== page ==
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Confronting Honour Killings

ACHR Report

29 October, 2004
Asian Centre for Human Rights

The Pakistan government bulldozed the Criminal Law (Amendment) Bill 2004 against “honour killings” in the National Assembly and adopted it on 26 October 2004 without any debate amidst opposition walkout. While the Bill has for the first time officially acknowledged the existence of this barbaric practice of honour killings, it is far from addressing the real issue of impunity which encourages the practice. Just when the bill was being presented in the National Assembly, enraged villagers in the hinterland of rural Punjab tied two persons to the railway track for marrying against the will of the family elders and were crushed under the wheels of a speeding train.

Hundreds of women are killed every year for alleged misdemeanours such as adultery, marrying without the family's consent, pre-marital sex or having been raped. According to the Adviser to the Prime Minister on Women Development, Ms Neelofar Bakhtiar, as many as 913 women had been killed in 'honour- related crimes' in the country during the year 2003 with 638 cases of honour crime committed in Sindh, 463 in Punjab, 120 in the North West Frontier Province and 40 in Balochistan. Human Rights Commission of Pakistan recorded honour killings of 329 women in 1998, 303 women in 1999, 315 women in 2000, 227 women in 2002 and 290 women in 2002 based on the press reports. But many incidents are not reported in the newspapers and the vast majority of the victims come from rural areas.

Criminal Law Amendment Act, 2004 and its provisions:

The statement of objects and reasons of the Bill states that the "issue of honour-killing and other honour crimes committed in the name of 'karo-kari, siyah-kari and similar other customs has always been a matter of concern of human rights organizations and the public which has assumed more significance in the recent years".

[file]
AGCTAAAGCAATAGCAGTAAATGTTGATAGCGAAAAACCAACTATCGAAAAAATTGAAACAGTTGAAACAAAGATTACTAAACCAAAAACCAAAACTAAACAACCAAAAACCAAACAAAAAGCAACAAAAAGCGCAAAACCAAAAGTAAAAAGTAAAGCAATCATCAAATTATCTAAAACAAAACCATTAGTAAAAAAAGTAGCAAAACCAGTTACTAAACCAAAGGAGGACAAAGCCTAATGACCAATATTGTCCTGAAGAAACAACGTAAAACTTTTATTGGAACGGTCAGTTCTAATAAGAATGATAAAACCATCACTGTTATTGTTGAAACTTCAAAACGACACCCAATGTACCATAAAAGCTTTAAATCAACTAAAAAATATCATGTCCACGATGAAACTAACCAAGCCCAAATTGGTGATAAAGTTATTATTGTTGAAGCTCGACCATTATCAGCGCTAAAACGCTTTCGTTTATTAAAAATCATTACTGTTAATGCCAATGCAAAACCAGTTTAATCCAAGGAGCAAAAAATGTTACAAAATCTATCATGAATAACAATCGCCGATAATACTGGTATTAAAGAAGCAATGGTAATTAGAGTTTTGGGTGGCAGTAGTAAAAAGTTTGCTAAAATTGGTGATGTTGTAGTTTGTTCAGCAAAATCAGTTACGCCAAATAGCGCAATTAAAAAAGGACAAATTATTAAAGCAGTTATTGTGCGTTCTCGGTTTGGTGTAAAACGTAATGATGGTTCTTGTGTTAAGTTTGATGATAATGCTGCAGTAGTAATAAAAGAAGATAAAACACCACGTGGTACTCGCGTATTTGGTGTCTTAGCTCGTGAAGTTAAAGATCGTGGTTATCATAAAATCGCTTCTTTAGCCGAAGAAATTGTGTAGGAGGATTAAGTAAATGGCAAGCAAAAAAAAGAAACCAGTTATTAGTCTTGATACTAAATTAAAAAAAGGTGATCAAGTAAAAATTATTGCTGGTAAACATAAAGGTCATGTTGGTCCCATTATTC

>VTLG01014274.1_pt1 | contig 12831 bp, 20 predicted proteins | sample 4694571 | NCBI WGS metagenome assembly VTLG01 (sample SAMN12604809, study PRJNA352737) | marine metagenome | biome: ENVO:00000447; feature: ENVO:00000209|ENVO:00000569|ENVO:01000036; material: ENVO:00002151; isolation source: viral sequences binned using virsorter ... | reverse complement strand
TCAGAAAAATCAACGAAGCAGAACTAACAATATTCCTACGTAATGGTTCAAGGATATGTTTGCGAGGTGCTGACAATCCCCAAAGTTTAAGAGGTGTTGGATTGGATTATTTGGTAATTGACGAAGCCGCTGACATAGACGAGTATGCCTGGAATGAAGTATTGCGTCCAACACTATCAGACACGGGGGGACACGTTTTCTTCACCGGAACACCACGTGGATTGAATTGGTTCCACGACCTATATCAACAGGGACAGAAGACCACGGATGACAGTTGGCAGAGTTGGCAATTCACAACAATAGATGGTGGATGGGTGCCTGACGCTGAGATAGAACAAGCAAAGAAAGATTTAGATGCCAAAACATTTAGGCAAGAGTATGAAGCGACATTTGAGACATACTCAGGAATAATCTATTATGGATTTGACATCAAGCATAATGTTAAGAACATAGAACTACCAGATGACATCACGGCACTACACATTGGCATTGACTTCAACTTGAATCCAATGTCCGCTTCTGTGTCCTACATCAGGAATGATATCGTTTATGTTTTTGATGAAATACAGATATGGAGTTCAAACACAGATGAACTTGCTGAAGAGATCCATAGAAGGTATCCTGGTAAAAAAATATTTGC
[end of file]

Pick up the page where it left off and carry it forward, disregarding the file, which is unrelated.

The Criminal Law Amendment Act, 2004 which proposes amendments of the Pakistan Penal Code (PPC), 1860 enhances punishment for the offence of murders carried out in the name of honour. However, the word 'honour killing' has been replaced with 'honour crime' to make it mild and acceptable to various sections of the society.

Under amended Section 299, Act XLY of 1860 PPC, 'honour crime' will mean an offence committed in the name of 'Ghairat' or honour or for "vindication of Ghairat or honour and includes honour killing and the offence committed on the pretext of karo-kari, siyah-kari or similar other customs". In clause 'm' it seeks to add at the end the words 'other than the person who has murdered the victim'.

Under amended section 302, Act XLY of 1860, honour crimes carry a maximum imprisonment of 25 years and not less than 10 years for the offence. Amended Sections 310 and 331 of the PPC prohibit giving a girl in marriage as 'badla-i-sullah' and any offence under these sections carries maximum punishment of 14 years imprisonment and a minimum of not less than seven years of imprisonment.

Amendment to section 324 seeks to include the hurting of a victim as an honour crime. Similarly 'Ta'zir' shall not be less than one-third of the maximum imprisonment provided for the hurt caused and shall not be less than half of such imprisonment term if the hurt caused relates to honour crime.